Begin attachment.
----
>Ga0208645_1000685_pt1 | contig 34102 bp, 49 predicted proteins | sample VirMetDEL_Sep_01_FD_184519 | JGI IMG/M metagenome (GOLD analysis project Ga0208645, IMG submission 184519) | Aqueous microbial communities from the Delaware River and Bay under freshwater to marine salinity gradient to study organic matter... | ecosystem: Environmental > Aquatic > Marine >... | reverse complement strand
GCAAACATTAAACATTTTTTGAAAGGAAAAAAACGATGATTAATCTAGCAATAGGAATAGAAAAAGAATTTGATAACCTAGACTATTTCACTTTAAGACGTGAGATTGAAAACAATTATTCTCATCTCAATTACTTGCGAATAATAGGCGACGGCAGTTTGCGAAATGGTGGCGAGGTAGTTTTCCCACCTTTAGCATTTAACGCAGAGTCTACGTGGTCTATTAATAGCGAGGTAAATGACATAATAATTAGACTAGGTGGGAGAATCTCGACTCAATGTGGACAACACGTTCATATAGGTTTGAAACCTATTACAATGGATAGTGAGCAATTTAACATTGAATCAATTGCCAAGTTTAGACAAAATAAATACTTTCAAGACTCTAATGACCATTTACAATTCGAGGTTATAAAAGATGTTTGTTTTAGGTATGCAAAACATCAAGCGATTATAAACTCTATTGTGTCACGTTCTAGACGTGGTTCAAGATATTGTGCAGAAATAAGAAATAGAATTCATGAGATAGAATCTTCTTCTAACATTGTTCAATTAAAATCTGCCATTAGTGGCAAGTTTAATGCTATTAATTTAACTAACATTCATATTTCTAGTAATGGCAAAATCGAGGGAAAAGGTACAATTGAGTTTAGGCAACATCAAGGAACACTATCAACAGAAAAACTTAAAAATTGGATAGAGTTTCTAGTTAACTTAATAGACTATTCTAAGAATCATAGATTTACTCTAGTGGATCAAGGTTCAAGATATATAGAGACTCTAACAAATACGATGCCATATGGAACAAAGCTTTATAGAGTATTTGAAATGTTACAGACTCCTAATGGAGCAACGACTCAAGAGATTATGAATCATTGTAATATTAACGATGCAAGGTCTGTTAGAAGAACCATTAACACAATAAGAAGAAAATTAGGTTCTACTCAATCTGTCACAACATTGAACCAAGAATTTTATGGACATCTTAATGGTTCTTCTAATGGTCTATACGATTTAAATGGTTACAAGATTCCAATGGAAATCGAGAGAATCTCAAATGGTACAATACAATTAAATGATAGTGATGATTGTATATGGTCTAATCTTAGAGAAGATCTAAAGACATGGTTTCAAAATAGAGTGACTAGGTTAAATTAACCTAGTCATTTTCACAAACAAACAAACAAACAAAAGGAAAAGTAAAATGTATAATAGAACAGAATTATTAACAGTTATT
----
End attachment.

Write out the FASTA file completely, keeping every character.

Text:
>Ga0208645_1000685_pt1 | contig 34102 bp, 49 predicted proteins | sample VirMetDEL_Sep_01_FD_184519 | JGI IMG/M metagenome (GOLD analysis project Ga0208645, IMG submission 184519) | Aqueous microbial communities from the Delaware River and Bay under freshwater to marine salinity gradient to study organic matter... | ecosystem: Environmental > Aquatic > Marine >... | reverse complement strand
GCAAACATTAAACATTTTTTGAAAGGAAAAAAACGATGATTAATCTAGCAATAGGAATAGAAAAAGAATTTGATAACCTAGACTATTTCACTTTAAGACGTGAGATTGAAAACAATTATTCTCATCTCAATTACTTGCGAATAATAGGCGACGGCAGTTTGCGAAATGGTGGCGAGGTAGTTTTCCCACCTTTAGCATTTAACGCAGAGTCTACGTGGTCTATTAATAGCGAGGTAAATGACATAATAATTAGACTAGGTGGGAGAATCTCGACTCAATGTGGACAACACGTTCATATAGGTTTGAAACCTATTACAATGGATAGTGAGCAATTTAACATTGAATCAATTGCCAAGTTTAGACAAAATAAATACTTTCAAGACTCTAATGACCATTTACAATTCGAGGTTATAAAAGATGTTTGTTTTAGGTATGCAAAACATCAAGCGATTATAAACTCTATTGTGTCACGTTCTAGACGTGGTTCAAGATATTGTGCAGAAATAAGAAATAGAATTCATGAGATAGAATCTTCTTCTAACATTGTTCAATTAAAATCTGCCATTAGTGGCAAGTTTAATGCTATTAATTTAACTAACATTCATATTTCTAGTAATGGCAAAATCGAGGGAAAAGGTACAATTGAGTTTAGGCAACATCAAGGAACACTATCAACAGAAAAACTTAAAAATTGGATAGAGTTTCTAGTTAACTTAATAGACTATTCTAAGAATCATAGATTTACTCTAGTGGATCAAGGTTCAAGATATATAGAGACTCTAACAAATACGATGCCATATGGAACAAAGCTTTATAGAGTATTTGAAATGTTACAGACTCCTAATGGAGCAACGACTCAAGAGATTATGAATCATTGTAATATTAACGATGCAAGGTCTGTTAGAAGAACCATTAACACAATAAGAAGAAAATTAGGTTCTACTCAATCTGTCACAACATTGAACCAAGAATTTTATGGACATCTTAATGGTTCTTCTAATGGTCTATACGATTTAAATGGTTACAAGATTCCAATGGAAATCGAGAGAATCTCAAATGGTACAATACAATTAAATGATAGTGATGATTGTATATGGTCTAATCTTAGAGAAGATCTAAAGACATGGTTTCAAAATAGAGTGACTAGGTTAAATTAACCTAGTCATTTTCACAAACAAACAAACAAACAAAAGGAAAAGTAAAATGTATAATAGAACAGAATTATTAACAGTTATT